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Thursday, August 14, 2008

Estonia Fully Enters Recession In Q2 2008

Estonia's economy contracted the most in almost 14 years in the second quarter of 2008, becoming the second European Union economy to enter formally enter a recession since the start of the global credit crunch. Estonia's economy contracted by 0.9 percent from the previous quarter, following a 0.5 percent decline in the January to March period, according to preliminary data from the Tallinn-based statistics office last Thursday.

Gross domestic product shrank an annual 1.4 percent, the biggest decline since the third quarter of 1994. This is Estonia's third recession since regaining independence in 1991. The last one was in 1999 after exports to Russia collapsed the debt default there.

A sudden drop in consumption and falling real estate investment have been pressuring all three Baltic economies (Estonia, Latvia and Lithuania) since the middle of 2007. In addition severe labour shortages fuelled by a certain degree of out-migration coupled with long term low fertility has turned a dificult situation into an extremely complicated one.

Estonia's unemployment rate fell to a 16-year low in the second quarter, keeping pressure on employers to raise wages even after the Baltic economy entered a recession. The rate declined to 4 percent, the lowest since the second quarter of 1992, from 4.2 percent in the first quarter, according to the latest data. Estonia's jobless rate has dropped steadily since European Union entry in 2004. The decline in unemployment, which usually lags changes in economic growth, will almost certainly reverse somewhat in the coming quarters, but Estonia's underlying demography means the unemployment rate may not rise as much as many suspect, and one indication of why this may be is to be found in the latest data, since the statistics office point out that the main reason for this most recent decline has been the fact that more jobless people have been retiring. In fact the number of employed persons was the samein the second quarter as in the first quarter (657,000).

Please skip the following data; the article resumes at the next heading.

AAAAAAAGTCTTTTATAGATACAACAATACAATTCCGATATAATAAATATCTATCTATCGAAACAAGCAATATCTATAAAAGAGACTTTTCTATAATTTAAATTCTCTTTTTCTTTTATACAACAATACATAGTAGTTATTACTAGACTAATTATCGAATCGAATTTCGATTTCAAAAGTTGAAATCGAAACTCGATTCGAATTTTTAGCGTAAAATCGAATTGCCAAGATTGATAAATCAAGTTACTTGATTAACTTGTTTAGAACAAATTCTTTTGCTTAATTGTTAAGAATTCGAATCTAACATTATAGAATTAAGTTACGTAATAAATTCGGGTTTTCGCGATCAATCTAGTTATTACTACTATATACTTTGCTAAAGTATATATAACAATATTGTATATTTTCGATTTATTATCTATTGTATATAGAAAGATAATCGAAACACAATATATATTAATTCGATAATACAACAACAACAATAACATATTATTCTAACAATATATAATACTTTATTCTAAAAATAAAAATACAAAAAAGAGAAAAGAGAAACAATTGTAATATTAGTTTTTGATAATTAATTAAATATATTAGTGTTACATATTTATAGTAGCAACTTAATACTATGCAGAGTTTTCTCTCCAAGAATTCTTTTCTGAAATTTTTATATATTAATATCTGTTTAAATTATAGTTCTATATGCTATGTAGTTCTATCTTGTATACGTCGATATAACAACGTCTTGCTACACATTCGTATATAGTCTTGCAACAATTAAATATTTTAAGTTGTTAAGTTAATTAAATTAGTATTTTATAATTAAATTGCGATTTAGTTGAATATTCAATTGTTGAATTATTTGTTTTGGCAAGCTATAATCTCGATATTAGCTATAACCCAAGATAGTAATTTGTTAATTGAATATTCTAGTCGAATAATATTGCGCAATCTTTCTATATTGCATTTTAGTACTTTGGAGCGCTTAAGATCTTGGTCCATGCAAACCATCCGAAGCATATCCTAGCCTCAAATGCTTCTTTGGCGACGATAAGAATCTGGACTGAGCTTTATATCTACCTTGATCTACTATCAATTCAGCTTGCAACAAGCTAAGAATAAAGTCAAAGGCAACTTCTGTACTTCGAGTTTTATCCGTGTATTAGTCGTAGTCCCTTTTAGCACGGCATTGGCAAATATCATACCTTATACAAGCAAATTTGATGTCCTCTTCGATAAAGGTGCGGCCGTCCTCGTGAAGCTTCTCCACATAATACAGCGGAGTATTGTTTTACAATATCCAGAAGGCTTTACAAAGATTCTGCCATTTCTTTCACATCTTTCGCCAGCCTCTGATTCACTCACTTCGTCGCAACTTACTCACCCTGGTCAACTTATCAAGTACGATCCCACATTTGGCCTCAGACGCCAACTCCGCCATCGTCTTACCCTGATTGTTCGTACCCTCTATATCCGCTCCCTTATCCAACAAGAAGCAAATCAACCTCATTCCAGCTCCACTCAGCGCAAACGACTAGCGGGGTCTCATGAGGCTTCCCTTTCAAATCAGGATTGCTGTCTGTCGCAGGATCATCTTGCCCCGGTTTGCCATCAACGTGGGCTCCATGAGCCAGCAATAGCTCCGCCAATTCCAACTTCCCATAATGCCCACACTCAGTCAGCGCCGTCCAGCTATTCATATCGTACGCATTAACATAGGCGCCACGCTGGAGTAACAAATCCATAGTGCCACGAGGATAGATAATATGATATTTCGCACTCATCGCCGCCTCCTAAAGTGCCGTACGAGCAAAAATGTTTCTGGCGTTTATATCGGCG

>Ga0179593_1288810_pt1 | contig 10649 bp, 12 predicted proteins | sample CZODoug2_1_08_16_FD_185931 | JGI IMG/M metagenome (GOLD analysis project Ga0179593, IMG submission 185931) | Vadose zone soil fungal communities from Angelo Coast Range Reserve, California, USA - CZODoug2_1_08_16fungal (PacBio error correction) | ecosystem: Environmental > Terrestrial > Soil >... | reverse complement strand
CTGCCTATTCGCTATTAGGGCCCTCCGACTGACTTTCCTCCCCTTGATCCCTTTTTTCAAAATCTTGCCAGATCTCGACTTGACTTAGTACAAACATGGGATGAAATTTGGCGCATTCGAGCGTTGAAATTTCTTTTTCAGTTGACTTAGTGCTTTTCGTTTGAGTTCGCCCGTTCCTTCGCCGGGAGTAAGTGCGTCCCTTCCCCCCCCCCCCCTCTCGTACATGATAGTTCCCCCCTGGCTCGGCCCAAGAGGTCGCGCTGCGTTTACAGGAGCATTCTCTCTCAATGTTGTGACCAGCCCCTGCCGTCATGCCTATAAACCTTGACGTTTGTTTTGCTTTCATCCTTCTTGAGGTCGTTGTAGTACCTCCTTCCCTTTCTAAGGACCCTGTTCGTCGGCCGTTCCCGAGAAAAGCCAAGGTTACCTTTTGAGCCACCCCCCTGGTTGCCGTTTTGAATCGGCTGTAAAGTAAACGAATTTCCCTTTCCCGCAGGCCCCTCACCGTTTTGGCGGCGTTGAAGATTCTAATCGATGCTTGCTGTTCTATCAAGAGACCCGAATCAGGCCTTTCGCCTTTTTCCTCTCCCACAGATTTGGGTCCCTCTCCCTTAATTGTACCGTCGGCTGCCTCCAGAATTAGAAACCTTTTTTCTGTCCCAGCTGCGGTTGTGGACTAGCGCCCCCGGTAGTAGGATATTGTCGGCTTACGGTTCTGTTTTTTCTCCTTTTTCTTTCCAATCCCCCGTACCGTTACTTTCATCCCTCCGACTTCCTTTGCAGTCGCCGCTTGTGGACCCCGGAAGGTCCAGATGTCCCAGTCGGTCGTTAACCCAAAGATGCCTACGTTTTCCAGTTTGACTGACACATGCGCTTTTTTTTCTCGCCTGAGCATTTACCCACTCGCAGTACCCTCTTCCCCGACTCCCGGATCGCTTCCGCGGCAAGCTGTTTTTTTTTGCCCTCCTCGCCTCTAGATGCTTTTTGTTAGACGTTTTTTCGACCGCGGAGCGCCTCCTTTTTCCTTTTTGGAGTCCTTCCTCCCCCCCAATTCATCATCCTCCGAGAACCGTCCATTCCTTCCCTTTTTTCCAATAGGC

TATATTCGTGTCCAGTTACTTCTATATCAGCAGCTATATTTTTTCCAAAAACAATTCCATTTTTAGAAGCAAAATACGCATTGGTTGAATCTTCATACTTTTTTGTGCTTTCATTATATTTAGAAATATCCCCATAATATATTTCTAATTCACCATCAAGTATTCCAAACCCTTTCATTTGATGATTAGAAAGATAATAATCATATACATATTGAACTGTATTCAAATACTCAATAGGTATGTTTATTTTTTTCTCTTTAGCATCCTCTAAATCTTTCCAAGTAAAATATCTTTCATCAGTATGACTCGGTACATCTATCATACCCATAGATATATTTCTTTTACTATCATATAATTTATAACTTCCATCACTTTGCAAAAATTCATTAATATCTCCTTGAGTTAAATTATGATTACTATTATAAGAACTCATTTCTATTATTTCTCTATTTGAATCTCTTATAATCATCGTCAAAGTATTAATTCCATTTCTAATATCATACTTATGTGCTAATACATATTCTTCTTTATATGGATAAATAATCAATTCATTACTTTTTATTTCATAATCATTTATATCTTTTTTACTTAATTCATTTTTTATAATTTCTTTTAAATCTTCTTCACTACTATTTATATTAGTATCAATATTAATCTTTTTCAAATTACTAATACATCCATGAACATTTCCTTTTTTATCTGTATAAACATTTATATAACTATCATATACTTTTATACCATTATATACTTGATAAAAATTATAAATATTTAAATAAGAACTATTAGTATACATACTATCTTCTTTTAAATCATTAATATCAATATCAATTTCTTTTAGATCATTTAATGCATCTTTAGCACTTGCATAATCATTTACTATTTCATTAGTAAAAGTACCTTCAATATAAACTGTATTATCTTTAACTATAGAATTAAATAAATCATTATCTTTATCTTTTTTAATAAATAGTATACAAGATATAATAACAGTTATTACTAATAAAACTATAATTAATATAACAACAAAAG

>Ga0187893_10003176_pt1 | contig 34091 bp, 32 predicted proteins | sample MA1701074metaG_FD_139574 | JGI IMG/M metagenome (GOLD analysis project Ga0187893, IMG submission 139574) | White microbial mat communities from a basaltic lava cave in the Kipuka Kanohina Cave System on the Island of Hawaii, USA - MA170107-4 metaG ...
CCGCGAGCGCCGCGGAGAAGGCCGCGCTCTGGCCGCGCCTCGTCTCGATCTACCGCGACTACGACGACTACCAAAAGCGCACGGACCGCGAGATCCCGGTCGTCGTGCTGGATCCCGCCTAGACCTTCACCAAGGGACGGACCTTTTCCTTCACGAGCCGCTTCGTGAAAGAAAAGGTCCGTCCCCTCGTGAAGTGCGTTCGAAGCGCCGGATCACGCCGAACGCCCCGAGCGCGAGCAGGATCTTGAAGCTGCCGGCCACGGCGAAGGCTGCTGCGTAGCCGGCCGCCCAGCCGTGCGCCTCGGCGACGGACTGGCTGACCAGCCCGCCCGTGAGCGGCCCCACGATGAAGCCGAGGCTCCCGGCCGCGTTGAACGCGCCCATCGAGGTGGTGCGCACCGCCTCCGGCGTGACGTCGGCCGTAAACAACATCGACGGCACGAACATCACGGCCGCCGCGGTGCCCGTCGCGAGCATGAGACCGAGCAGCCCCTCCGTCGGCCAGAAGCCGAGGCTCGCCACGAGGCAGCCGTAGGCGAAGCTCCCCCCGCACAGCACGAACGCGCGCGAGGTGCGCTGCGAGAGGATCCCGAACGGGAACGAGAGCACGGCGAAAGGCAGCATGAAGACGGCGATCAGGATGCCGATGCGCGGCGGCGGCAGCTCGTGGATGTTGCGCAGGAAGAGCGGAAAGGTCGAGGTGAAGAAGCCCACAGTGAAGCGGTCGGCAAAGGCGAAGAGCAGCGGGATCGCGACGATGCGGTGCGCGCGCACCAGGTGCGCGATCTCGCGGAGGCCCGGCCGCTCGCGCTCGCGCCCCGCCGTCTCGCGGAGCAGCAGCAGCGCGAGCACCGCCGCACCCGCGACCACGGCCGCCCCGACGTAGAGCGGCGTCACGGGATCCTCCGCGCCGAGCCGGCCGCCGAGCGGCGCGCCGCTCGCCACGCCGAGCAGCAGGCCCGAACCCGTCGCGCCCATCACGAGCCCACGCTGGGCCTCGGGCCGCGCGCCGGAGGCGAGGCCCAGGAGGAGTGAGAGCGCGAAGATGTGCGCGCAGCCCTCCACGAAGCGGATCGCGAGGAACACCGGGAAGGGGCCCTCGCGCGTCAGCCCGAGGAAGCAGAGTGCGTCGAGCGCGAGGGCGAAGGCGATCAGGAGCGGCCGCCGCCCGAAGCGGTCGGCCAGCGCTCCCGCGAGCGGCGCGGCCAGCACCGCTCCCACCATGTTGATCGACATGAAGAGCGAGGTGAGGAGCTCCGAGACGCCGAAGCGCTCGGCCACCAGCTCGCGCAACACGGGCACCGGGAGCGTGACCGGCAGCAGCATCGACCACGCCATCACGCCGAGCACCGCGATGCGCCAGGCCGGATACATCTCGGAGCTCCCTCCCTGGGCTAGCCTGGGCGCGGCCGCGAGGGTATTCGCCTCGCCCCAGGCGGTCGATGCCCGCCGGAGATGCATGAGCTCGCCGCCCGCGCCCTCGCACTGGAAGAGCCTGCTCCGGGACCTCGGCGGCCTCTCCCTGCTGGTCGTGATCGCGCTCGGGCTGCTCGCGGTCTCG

Estonia's labor force declined by almost 10,000 in Q2 from a year earlier to 683,900, with the number of jobless falling by 7,700 to 27,300, the office said. The number of live births fell dramatically in Estonia from the late 1980s, effectively halving by 1998 from a decade earlier. Labor supply has declined further after the opening of the labor markets of wealtier western European countries to Estonians after 2006. The falling unemployment has created a shortage of workers in skilled fields and boosted wages, up 19.5 percent in the first quarter, threatening to undermine export competitiveness.

The quarterly unemployment rate, based on labor surveys, is above the monthly registered jobless rate, which rose to a 2 1/2 year high of 2.8 percent in July, as not all unemployed register themselves with the Estonian Labor Board which publishes the monthly figures.

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